Original URL: http://www.theregister.co.uk/2007/12/12/top_five_hd_tvs/
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Top Five The TV has long been central to many peoples’ lives and, as such, is often seen as one of the most important technology purchases for the home. But which one to buy? To help answer that question, Register Hardware sought the advice on an expert for the season's most in-demand LCD and plasma HD TVs.
Michael Elliott has been working in the TV industry for around 15 years and he’s seen displays' capabilities change immensely over that time. He has both LCD and plasma TVs at home, with a range of HD devices connected up to each. Michael also enjoys researching and reading online about the latest in TV developments, when not watching a Blu-ray or HD DVD film.
Michael’s picked out five of the leading models in the 32in to 50in display range, in an effort to help you decide how much you want to spend on your next TV and, crucially, what features and capabilities you need from your goggle-box.
Sony Bravia KDL-40X3000 40in LCD
“Since this is a 100Hz TV, it has a very good refresh rate, making it ideal for watching sports because images move very smoothly and without juddering or ghosting. It also runs at 24 frames per second, the true frame rate of films in the cinemas, making it a draw for movie lovers. This 'full HD' 1080p TV also has a 18,000:1 contrast ratio, which is one of the highest available in the 32-50in display range, and it’ll accentuate rich colours and deep blacks with ease.”
Humax LP32-TDR1 32in LCD
“This TV has a 160GB hard drive built in and a slot for a Top Up TV card. Obviously, its viewing angle and colour range isn’t as impressive as you might see on a larger LCD or plasma TVs, but the company’s trying to catch customers with the TV’s features more than its viewing quality. It only has one HDMI input and some customers could be put off by the TV’s ‘basic’ styling.”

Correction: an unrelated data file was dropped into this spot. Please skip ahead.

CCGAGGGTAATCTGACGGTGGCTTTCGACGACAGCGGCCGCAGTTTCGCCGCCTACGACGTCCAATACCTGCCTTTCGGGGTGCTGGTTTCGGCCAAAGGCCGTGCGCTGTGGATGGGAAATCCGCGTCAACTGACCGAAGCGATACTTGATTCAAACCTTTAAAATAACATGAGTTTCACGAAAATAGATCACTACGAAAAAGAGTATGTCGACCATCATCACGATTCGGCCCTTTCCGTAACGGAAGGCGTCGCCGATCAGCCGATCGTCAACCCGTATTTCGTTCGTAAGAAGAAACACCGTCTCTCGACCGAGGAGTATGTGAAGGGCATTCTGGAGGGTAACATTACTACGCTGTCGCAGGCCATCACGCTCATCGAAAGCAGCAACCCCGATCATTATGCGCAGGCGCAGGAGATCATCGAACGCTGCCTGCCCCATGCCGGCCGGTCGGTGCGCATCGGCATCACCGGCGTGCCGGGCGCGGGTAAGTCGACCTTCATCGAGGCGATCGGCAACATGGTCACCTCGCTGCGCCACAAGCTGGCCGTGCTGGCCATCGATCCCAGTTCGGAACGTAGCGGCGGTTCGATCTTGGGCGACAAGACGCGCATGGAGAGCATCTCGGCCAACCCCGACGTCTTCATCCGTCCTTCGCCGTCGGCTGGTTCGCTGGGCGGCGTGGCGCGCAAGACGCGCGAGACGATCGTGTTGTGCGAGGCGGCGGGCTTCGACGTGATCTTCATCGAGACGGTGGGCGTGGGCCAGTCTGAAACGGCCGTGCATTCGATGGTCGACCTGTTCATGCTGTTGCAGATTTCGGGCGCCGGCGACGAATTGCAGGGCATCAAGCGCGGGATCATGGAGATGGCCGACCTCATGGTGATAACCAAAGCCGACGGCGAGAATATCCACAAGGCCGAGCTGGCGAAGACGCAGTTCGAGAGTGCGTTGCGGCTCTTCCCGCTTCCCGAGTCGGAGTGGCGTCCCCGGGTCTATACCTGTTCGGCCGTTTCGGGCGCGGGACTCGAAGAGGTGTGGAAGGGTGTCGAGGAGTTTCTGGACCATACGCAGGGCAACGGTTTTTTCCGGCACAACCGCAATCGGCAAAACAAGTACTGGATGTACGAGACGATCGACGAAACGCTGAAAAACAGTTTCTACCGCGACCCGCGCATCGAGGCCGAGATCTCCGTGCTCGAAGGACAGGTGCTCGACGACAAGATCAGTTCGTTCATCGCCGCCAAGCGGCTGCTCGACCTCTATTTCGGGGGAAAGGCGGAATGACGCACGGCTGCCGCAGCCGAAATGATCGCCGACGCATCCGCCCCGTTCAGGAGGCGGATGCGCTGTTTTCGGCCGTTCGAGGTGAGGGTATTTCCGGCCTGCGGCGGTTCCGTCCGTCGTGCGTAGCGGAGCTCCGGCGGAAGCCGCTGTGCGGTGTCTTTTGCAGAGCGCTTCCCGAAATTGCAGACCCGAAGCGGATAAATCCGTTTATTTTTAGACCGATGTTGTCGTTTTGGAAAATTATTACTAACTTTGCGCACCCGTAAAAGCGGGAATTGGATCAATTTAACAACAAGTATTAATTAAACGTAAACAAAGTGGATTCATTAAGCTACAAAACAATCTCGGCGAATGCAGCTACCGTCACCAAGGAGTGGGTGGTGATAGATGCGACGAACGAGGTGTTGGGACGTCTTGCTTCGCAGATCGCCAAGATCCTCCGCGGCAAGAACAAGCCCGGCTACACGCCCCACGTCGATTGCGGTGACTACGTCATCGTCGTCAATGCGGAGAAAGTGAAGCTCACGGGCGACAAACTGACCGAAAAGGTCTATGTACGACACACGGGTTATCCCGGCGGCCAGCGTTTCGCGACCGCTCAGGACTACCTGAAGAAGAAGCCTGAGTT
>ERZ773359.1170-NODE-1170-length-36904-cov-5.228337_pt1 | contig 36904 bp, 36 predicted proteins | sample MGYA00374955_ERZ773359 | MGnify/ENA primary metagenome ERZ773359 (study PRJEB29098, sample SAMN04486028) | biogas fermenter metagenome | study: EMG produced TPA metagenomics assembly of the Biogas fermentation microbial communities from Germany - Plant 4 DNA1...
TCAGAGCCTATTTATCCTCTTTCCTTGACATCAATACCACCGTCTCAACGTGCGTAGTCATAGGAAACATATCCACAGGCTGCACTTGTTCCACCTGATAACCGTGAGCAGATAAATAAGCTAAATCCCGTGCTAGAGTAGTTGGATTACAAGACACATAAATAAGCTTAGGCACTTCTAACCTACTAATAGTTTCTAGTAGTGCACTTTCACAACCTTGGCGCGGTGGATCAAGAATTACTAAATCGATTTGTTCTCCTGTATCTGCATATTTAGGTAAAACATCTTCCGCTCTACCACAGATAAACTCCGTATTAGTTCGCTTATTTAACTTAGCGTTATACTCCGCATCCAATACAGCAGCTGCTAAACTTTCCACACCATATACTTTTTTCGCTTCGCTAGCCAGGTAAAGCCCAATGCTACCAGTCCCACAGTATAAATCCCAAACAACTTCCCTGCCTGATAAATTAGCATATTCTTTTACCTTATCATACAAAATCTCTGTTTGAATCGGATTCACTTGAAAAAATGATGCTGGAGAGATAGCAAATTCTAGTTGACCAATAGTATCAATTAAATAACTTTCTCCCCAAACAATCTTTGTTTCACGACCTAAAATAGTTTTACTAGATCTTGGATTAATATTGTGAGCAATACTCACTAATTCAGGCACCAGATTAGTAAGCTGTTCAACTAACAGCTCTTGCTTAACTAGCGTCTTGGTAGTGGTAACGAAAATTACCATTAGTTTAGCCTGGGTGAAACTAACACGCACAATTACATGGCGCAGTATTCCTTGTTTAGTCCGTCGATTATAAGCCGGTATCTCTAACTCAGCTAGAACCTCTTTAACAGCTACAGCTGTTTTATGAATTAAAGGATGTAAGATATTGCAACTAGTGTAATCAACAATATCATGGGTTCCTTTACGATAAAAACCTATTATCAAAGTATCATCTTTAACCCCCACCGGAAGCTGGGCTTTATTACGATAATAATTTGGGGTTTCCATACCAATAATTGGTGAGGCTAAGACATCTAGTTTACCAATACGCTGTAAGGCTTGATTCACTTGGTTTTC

Panasonic Viera TX32LMD70 32in LCD
"A slight colour shift is noticeable when watching this full 1080p HD TV from different angles and it doesn’t have the full surround sound available with some of the larger models in the range. Some users may also find the inclusion of only two HDMI ports slightly limiting on a TV of this size, because it restricts the number of HD devices you can connect it up to, such as a PS3. However, it's very good for most people seeking an ‘average’ TV, because it’s a good all-rounder.”
Samsung PS42Q97HDX 42in plasma
“This model has a 15,000:1 contrast ratio, which puts it in the same league as Sony's Bravia, and it displays a selection of very rich and deep colours. The screen is also quite resilient because it’s made of glass, meaning it can stand-up to the rigours of home life better than some LCD sets can. There are technically better Panasonic TVs in this size bracket though, which shows through in the quality of this display sometimes, but Samsung’s TV is a cost saver over other brands.”
Panasonic Viera TH42PX70 42in plasma
“The image quality on this TV is fantastic and it gives great results for all types of images, such as sports and movies. Refresh speed isn’t such a issue with plasma as it is with LCD, and it's popular with TV buffs making the jump to Blu-ray or HD DVD. A stand isn’t included with the TV but its contrast ratio is about average for this size of plasma TV.”
|Michael's top tips for buying an HD TV
“Think about what type of programme you frequently watch, such as films or sports, and where you are going to put the TV in your house, such as a sunny room. An LCD is best for bright rooms that get lots of natural sunlight into them, while plasma displays provide a naturally brighter on image that's best for darker locations. However, there’s a smaller choice of manufacturers in the plasma sector and so customers get a wider range of choices, such as in size, from the LCD market."
Thanks to Michael at John Lewis in Oxford Street, London.